Acute lymphoblastic leukemia (ALL) is a cancer of leukocytes that is responsible for thousands of deaths in the US each year. Although pediatric patients are the most common developers of ALL, nearly 80% of ALL deaths occur in adult patients. This is at least in part because of differential treatment of ALL in pediatrics and adults. Pediatric bodies are more adaptive, and can often withstand stronger chemotherapy than adult patients. L-asparaginase is a chemotherapeutic which is often used in combination therapy to treat ALL. However, it is largely avoided in adult patients due to its adverse effect profile, which includes hypersensitivity, clotting disorders, pancreatitis, and hepatotoxicity.
L-carnitine is an amino acid derivative which is used for transport of fatty acids across the mitochondrial membrane, where they can then be oxidized for energy. It has been implicated in reducing drug-induced toxicity from a number of other drugs, including HIV medications. A study done in Germany investigated the effects of L-carnitine administration on liver damage in diet-induced liver steatosis in rats treated with asparaginase.
Liver steatosis was induced in rats by providing a carbohydrate enriched and fat free diet, producing mild-to-moderate (30-40%) steatosis in the liver. Rats were then anesthetized and their livers were harvested and reperfused in vitro for 120 minutes. L-asparaginase was the added to the reperfusion. Hepatic effluent was collected at 5, 15, 30, 45, 60, 75, 90, 105, and 120 min post-reperfusion and analyzed for biomarkers of liver toxicity (AST, GLDH, and LDH). On the second day, the perfusion was moved to fresh medium containing various amounts of asparaginase and L-carnitine. Remarkably, biomarkers of liver damage decreased for all tissue treated with L-carnitine.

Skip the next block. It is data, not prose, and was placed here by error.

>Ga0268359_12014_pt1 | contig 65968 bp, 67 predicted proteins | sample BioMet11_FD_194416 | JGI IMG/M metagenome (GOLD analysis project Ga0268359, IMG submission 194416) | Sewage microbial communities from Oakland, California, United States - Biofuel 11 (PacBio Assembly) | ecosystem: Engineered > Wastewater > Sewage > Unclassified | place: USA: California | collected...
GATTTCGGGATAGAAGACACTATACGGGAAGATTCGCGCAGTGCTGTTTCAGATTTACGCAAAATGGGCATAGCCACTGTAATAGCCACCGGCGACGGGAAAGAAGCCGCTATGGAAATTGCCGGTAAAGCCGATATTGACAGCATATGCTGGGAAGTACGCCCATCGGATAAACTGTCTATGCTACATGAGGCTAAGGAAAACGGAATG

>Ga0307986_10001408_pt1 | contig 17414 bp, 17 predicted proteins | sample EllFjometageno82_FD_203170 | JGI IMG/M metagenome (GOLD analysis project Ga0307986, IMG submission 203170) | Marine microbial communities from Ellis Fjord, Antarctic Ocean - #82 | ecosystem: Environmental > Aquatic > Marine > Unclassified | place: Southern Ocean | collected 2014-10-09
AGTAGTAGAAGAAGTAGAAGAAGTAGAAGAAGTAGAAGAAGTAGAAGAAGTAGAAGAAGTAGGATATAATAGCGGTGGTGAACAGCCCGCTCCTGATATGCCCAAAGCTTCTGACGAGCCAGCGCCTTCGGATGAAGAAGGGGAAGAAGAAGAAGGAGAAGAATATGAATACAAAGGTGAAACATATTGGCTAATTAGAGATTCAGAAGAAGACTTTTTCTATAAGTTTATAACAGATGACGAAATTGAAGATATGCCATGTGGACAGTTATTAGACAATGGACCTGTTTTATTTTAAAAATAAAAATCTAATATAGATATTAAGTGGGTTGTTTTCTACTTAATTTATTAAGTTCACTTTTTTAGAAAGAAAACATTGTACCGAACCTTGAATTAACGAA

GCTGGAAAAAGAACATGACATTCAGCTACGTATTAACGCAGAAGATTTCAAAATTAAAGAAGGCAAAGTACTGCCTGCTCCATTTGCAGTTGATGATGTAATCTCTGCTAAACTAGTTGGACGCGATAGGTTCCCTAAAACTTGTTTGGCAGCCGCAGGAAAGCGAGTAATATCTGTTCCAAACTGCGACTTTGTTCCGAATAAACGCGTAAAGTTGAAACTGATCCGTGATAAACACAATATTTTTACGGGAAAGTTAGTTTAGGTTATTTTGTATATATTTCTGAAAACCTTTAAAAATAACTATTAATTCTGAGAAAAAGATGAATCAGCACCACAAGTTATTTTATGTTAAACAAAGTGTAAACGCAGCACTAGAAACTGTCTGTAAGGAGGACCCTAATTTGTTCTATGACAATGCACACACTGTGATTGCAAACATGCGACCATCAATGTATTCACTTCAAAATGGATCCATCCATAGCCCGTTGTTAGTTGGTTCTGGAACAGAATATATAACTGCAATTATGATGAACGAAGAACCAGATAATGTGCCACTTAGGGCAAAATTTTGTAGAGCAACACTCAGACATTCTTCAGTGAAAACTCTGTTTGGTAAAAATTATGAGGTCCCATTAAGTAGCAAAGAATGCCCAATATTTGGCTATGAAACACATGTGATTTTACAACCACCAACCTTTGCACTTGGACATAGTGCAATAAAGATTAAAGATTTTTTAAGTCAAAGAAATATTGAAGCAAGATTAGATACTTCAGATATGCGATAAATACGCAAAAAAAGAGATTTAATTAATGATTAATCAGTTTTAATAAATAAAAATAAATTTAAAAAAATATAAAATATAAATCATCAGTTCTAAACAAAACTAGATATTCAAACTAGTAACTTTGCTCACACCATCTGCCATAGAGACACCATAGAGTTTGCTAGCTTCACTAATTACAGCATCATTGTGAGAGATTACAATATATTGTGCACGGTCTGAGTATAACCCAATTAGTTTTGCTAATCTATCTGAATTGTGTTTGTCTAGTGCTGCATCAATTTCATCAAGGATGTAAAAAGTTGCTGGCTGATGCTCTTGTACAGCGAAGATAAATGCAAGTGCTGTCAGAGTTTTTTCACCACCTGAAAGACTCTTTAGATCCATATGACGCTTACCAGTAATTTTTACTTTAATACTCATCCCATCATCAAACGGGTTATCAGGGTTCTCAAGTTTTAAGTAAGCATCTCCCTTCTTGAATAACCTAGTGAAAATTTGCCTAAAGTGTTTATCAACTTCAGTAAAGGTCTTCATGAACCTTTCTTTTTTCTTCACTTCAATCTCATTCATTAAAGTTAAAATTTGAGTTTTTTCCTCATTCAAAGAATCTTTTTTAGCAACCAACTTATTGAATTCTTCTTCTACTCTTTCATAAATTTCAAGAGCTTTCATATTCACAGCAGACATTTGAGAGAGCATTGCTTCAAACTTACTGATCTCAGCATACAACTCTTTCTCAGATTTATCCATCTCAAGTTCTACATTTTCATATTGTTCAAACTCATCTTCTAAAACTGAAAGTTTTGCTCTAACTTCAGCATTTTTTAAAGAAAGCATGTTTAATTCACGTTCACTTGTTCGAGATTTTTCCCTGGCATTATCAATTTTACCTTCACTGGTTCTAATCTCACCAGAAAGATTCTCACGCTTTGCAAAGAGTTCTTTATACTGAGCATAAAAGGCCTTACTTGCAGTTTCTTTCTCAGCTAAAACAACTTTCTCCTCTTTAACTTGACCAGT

Adverse effects associated with chemotherapeutics are one of the major limitations of drug-based cancer treatments. As chemotherapeutics are literally designed to kill cells (albeit, hopefully only cancerous ones), reduction in these adverse effects via only modification of the drug may risk losing anti-cancer efficacy. Therefore, pre-treatments are an important option for maintaining optimal chemotherapeutic efficacy while mitigating adverse effects in the treatment of cancer patients. Therefore, identification of compounds which may have the potential to reduce or reverse adverse effects is critical in optimizing cancer therapy. With more evidence, L-carnitine may be able to be used in human clinical trials to rescue hepatotoxic effects from ALL administration.
Do you guys think that using more drugs to rescue the adverse effects of another drug is a viable therapeutic approach? Or rather, should we invest our research in producing de novo drugs with an intrinsic reduction in adverse effects? What are the benefits and limitations of each approach?